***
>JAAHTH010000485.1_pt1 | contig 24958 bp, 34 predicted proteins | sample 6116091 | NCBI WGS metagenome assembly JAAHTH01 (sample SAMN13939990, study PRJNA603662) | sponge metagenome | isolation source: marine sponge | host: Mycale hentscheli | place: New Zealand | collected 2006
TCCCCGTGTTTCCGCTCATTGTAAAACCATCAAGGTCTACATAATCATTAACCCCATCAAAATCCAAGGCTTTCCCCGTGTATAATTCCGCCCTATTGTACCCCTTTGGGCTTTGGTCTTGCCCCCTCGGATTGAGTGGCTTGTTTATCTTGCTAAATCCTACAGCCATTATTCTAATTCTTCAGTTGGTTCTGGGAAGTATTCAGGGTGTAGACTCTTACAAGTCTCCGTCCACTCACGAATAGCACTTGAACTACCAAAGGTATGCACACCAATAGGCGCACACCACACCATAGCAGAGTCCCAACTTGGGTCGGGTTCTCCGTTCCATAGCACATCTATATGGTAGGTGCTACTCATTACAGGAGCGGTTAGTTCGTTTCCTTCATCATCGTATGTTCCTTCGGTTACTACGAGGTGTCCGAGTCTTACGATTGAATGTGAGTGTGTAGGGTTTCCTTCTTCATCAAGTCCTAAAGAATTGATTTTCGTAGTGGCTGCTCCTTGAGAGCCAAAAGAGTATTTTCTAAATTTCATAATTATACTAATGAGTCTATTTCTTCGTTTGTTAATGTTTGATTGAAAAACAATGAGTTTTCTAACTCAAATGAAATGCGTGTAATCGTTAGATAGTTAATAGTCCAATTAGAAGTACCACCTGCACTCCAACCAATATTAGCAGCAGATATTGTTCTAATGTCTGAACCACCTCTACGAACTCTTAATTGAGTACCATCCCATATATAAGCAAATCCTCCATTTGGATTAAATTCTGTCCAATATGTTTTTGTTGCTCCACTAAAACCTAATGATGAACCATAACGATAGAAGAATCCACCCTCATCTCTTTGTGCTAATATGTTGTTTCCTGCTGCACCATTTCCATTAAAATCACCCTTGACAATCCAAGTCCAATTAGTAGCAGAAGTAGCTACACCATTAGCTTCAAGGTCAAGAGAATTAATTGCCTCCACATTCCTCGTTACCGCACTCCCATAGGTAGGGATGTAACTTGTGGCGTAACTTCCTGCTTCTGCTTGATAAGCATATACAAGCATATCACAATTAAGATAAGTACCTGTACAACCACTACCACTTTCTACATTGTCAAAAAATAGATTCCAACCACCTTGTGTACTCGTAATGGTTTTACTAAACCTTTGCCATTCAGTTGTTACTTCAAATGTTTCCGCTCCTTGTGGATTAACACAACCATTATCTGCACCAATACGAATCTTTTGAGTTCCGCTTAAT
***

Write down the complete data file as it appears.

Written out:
>JAAHTH010000485.1_pt1 | contig 24958 bp, 34 predicted proteins | sample 6116091 | NCBI WGS metagenome assembly JAAHTH01 (sample SAMN13939990, study PRJNA603662) | sponge metagenome | isolation source: marine sponge | host: Mycale hentscheli | place: New Zealand | collected 2006
TCCCCGTGTTTCCGCTCATTGTAAAACCATCAAGGTCTACATAATCATTAACCCCATCAAAATCCAAGGCTTTCCCCGTGTATAATTCCGCCCTATTGTACCCCTTTGGGCTTTGGTCTTGCCCCCTCGGATTGAGTGGCTTGTTTATCTTGCTAAATCCTACAGCCATTATTCTAATTCTTCAGTTGGTTCTGGGAAGTATTCAGGGTGTAGACTCTTACAAGTCTCCGTCCACTCACGAATAGCACTTGAACTACCAAAGGTATGCACACCAATAGGCGCACACCACACCATAGCAGAGTCCCAACTTGGGTCGGGTTCTCCGTTCCATAGCACATCTATATGGTAGGTGCTACTCATTACAGGAGCGGTTAGTTCGTTTCCTTCATCATCGTATGTTCCTTCGGTTACTACGAGGTGTCCGAGTCTTACGATTGAATGTGAGTGTGTAGGGTTTCCTTCTTCATCAAGTCCTAAAGAATTGATTTTCGTAGTGGCTGCTCCTTGAGAGCCAAAAGAGTATTTTCTAAATTTCATAATTATACTAATGAGTCTATTTCTTCGTTTGTTAATGTTTGATTGAAAAACAATGAGTTTTCTAACTCAAATGAAATGCGTGTAATCGTTAGATAGTTAATAGTCCAATTAGAAGTACCACCTGCACTCCAACCAATATTAGCAGCAGATATTGTTCTAATGTCTGAACCACCTCTACGAACTCTTAATTGAGTACCATCCCATATATAAGCAAATCCTCCATTTGGATTAAATTCTGTCCAATATGTTTTTGTTGCTCCACTAAAACCTAATGATGAACCATAACGATAGAAGAATCCACCCTCATCTCTTTGTGCTAATATGTTGTTTCCTGCTGCACCATTTCCATTAAAATCACCCTTGACAATCCAAGTCCAATTAGTAGCAGAAGTAGCTACACCATTAGCTTCAAGGTCAAGAGAATTAATTGCCTCCACATTCCTCGTTACCGCACTCCCATAGGTAGGGATGTAACTTGTGGCGTAACTTCCTGCTTCTGCTTGATAAGCATATACAAGCATATCACAATTAAGATAAGTACCTGTACAACCACTACCACTTTCTACATTGTCAAAAAATAGATTCCAACCACCTTGTGTACTCGTAATGGTTTTACTAAACCTTTGCCATTCAGTTGTTACTTCAAATGTTTCCGCTCCTTGTGGATTAACACAACCATTATCTGCACCAATACGAATCTTTTGAGTTCCGCTTAAT